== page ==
7. Caregivers should take precautions when doing laundry and cleaning
Depending on your living situation, you may need to change your household cleaning habits during cancer treatment, too.
“If someone else is doing your laundry, and you’re receiving chemotherapy, they should put on gloves before touching your soiled clothes or linens,” Hassan says. “The same goes for chemotherapy at home. If a caregiver is handling your pills, they should be using gloves. Otherwise, they run the risk of absorbing the medications themselves.”
8. Don’t socialize with sick people
When you’re undergoing chemotherapy, your immune system may not work as well as it normally does. That can make you more vulnerable to infection. So, it’s a good idea to wear a mask, especially when circulating levels of respiratory viruses like RSV, flu and COVID-19 are higher.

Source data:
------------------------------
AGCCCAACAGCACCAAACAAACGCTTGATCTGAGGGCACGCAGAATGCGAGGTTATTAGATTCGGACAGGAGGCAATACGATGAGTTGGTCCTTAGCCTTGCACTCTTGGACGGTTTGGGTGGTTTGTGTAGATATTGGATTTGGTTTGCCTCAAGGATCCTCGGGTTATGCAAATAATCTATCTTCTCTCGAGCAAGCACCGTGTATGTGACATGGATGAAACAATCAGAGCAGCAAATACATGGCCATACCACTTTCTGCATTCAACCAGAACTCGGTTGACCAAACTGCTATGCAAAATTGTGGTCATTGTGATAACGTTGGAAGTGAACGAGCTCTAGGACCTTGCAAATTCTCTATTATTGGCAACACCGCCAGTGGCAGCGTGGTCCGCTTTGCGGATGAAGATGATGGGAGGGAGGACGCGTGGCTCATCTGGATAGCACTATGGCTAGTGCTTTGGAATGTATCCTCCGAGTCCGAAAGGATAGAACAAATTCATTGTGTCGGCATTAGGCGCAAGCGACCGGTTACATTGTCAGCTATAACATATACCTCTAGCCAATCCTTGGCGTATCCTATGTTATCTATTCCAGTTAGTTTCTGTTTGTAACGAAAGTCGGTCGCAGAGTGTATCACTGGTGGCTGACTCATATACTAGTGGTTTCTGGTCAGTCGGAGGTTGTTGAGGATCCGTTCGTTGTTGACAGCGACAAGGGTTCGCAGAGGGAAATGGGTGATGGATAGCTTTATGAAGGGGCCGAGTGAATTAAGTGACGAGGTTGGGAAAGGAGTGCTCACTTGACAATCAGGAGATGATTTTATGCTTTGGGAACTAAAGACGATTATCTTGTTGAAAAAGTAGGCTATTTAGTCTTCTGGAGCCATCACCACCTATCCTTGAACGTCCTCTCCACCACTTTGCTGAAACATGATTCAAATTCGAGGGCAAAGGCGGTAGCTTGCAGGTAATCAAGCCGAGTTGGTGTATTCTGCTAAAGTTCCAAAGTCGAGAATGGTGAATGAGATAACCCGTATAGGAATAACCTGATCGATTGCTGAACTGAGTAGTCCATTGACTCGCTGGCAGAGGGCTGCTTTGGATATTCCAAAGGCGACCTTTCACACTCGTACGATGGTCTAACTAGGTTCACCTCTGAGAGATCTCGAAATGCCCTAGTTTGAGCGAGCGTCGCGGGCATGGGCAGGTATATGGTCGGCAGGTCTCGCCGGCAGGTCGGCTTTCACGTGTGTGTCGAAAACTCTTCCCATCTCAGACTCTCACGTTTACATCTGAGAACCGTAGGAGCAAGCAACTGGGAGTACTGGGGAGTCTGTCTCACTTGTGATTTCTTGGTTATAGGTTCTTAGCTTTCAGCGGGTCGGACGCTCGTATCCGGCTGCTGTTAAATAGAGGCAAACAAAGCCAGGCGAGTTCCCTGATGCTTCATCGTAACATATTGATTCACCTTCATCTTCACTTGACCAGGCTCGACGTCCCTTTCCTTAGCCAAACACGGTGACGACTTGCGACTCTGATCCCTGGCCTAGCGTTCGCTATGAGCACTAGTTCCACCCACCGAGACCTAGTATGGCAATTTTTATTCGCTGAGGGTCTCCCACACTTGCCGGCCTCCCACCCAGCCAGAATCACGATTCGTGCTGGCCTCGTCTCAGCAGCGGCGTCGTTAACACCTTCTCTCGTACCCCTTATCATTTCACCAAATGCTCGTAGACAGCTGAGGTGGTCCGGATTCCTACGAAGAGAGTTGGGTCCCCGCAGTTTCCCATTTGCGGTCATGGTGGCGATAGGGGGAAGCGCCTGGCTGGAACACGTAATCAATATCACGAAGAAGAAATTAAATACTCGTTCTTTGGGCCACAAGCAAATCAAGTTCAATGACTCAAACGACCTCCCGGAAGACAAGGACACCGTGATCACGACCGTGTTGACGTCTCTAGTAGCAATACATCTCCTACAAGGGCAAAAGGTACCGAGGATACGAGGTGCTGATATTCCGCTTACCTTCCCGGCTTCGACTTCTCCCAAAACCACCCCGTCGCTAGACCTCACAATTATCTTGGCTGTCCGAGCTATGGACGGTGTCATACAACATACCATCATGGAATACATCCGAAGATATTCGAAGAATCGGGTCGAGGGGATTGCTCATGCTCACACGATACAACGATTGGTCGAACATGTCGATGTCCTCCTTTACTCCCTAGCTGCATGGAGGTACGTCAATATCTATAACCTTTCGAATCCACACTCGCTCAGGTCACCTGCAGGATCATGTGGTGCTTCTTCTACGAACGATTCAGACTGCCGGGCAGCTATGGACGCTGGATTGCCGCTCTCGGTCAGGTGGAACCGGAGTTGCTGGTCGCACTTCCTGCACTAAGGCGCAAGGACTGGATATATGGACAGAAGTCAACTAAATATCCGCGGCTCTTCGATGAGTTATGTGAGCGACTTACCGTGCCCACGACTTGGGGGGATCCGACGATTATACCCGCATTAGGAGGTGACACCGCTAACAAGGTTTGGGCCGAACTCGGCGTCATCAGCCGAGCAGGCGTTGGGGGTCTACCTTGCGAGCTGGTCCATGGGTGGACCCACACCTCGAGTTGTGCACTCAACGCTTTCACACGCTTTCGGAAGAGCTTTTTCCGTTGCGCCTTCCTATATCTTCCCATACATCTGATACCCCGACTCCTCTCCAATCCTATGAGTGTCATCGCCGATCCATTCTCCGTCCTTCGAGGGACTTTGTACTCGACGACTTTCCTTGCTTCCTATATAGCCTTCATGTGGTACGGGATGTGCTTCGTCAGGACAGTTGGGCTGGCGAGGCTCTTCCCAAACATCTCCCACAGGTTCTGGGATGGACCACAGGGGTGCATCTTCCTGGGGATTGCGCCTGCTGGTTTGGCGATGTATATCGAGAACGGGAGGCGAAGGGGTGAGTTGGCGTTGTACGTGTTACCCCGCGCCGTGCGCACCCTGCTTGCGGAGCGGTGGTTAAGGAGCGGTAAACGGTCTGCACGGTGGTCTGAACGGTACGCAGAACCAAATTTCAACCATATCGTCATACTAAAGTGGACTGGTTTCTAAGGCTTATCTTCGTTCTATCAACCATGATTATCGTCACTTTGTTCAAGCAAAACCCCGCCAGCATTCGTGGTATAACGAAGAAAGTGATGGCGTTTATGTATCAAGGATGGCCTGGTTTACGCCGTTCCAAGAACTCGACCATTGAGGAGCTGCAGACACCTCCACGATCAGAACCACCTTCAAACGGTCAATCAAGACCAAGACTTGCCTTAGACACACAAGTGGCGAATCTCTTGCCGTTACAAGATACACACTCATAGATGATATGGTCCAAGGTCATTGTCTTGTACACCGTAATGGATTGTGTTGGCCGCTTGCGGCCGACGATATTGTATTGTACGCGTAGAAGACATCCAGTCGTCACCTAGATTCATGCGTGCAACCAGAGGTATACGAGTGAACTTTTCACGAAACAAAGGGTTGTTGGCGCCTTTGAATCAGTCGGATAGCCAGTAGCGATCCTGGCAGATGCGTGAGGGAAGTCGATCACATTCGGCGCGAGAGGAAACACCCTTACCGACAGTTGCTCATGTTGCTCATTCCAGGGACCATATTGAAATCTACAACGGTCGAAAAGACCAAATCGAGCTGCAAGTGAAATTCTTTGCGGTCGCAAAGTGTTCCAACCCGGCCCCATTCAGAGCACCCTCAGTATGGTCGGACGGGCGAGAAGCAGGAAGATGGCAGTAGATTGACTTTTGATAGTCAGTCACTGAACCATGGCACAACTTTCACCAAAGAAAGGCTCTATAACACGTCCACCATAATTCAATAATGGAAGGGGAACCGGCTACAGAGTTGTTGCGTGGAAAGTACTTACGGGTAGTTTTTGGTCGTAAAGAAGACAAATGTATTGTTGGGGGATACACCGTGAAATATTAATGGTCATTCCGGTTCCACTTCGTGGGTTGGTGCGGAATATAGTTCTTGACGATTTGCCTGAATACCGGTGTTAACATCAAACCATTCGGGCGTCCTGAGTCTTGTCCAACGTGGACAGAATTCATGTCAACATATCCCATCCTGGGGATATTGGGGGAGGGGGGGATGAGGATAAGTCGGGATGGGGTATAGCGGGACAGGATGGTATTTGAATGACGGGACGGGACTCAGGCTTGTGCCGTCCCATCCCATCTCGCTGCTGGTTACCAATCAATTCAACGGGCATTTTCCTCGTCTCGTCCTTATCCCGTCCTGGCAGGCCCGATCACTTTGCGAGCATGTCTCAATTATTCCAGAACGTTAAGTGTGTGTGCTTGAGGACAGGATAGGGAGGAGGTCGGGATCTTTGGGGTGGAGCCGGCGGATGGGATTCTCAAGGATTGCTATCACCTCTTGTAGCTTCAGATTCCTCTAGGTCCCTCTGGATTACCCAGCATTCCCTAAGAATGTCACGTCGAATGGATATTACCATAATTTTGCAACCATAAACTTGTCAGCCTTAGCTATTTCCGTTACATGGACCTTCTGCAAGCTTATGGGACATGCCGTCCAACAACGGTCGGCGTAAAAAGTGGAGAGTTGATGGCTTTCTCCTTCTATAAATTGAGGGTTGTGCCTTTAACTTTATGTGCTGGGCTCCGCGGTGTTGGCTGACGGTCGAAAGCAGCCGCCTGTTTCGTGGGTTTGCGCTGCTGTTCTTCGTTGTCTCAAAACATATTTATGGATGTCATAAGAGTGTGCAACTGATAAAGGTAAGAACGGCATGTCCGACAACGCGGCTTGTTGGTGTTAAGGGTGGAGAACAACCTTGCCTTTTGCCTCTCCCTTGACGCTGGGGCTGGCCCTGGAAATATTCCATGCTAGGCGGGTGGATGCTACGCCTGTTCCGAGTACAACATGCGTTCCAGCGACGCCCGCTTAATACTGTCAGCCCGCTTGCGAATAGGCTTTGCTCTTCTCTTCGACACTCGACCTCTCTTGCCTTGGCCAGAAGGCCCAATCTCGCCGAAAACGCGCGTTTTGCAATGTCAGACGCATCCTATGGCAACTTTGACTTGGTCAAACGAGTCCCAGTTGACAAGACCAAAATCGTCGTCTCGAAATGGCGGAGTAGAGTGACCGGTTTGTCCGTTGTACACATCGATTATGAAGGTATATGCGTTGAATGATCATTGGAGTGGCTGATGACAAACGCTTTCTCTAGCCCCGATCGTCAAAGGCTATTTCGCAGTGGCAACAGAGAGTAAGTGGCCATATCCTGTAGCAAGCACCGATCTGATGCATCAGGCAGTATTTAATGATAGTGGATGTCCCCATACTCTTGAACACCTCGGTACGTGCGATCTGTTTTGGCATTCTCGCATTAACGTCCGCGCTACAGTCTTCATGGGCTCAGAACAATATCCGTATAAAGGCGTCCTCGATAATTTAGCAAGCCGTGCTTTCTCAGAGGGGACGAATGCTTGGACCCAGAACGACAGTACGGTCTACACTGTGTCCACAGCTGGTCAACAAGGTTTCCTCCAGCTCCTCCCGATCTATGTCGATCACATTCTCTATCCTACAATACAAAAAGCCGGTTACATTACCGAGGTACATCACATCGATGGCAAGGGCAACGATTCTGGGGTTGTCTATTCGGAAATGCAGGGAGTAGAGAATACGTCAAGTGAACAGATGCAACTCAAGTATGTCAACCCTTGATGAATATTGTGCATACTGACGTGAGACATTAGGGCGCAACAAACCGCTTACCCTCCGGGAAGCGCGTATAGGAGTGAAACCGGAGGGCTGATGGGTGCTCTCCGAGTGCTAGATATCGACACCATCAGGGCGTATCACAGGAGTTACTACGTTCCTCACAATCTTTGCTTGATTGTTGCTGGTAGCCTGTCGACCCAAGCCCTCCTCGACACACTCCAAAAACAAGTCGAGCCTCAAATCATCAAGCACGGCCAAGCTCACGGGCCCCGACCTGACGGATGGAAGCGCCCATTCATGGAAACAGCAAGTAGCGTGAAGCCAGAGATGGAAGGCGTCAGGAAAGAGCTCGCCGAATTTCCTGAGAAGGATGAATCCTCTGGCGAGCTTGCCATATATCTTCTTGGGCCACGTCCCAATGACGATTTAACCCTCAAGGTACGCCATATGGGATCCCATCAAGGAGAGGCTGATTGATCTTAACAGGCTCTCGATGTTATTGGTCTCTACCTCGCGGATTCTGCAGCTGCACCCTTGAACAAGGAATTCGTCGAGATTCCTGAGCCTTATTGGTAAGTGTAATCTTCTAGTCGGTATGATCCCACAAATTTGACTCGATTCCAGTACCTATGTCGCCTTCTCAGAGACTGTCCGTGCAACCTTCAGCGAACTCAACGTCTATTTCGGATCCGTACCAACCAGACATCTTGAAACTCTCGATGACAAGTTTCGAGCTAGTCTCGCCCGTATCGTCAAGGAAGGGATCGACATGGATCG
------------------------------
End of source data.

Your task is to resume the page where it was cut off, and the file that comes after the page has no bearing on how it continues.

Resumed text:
“And if someone is clearly ill, stay away from that person until they’re totally symptom-free,” notes Hassan. “Washing your hands thoroughly and frequently is very effective at decreasing infections, too, so keep doing that as well.”
9. Avoid trying to do too much
One of the most common side effects of chemotherapy is fatigue. Some patients are able to keep up with many of their usual activities despite it, including moderate exercise. Others may have more difficulty completing household tasks.
“It can be helpful to stay active during your treatment, but if you’re feeling tired, listen to your body and stop and rest,” says Hassan. “This is not the time to power through it.”
10. Don’t keep your questions or concerns to yourself
The key to a smooth course of chemotherapy is good communication between you and your care team.
“Things that affect your cancer treatment might not even occur to you,” says Hassan. “So, anything you’re thinking about doing, it’s always a good idea to ask.”